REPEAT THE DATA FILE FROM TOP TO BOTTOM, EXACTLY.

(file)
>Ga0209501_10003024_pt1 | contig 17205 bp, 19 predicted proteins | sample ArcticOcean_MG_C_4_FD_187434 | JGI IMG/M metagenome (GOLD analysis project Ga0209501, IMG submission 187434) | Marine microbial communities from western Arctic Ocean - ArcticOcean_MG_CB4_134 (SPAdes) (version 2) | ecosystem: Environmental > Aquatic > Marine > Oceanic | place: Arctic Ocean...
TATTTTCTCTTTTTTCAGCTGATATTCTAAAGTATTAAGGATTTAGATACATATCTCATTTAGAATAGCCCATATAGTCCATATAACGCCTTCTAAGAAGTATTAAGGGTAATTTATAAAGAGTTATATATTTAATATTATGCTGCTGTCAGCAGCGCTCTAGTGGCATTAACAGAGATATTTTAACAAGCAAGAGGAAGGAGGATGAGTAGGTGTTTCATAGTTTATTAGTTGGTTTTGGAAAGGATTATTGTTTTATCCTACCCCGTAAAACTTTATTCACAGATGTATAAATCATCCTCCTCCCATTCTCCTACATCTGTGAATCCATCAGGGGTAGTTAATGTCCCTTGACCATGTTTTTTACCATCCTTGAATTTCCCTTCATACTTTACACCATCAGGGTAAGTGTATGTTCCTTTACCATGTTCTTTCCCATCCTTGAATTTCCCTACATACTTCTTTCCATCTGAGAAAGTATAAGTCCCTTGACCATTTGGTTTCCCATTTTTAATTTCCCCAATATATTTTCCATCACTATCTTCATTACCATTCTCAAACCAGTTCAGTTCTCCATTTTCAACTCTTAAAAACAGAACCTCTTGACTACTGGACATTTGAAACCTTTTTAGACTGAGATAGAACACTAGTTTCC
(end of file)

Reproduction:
>Ga0209501_10003024_pt1 | contig 17205 bp, 19 predicted proteins | sample ArcticOcean_MG_C_4_FD_187434 | JGI IMG/M metagenome (GOLD analysis project Ga0209501, IMG submission 187434) | Marine microbial communities from western Arctic Ocean - ArcticOcean_MG_CB4_134 (SPAdes) (version 2) | ecosystem: Environmental > Aquatic > Marine > Oceanic | place: Arctic Ocean...
TATTTTCTCTTTTTTCAGCTGATATTCTAAAGTATTAAGGATTTAGATACATATCTCATTTAGAATAGCCCATATAGTCCATATAACGCCTTCTAAGAAGTATTAAGGGTAATTTATAAAGAGTTATATATTTAATATTATGCTGCTGTCAGCAGCGCTCTAGTGGCATTAACAGAGATATTTTAACAAGCAAGAGGAAGGAGGATGAGTAGGTGTTTCATAGTTTATTAGTTGGTTTTGGAAAGGATTATTGTTTTATCCTACCCCGTAAAACTTTATTCACAGATGTATAAATCATCCTCCTCCCATTCTCCTACATCTGTGAATCCATCAGGGGTAGTTAATGTCCCTTGACCATGTTTTTTACCATCCTTGAATTTCCCTTCATACTTTACACCATCAGGGTAAGTGTATGTTCCTTTACCATGTTCTTTCCCATCCTTGAATTTCCCTACATACTTCTTTCCATCTGAGAAAGTATAAGTCCCTTGACCATTTGGTTTCCCATTTTTAATTTCCCCAATATATTTTCCATCACTATCTTCATTACCATTCTCAAACCAGTTCAGTTCTCCATTTTCAACTCTTAAAAACAGAACCTCTTGACTACTGGACATTTGAAACCTTTTTAGACTGAGATAGAACACTAGTTTCC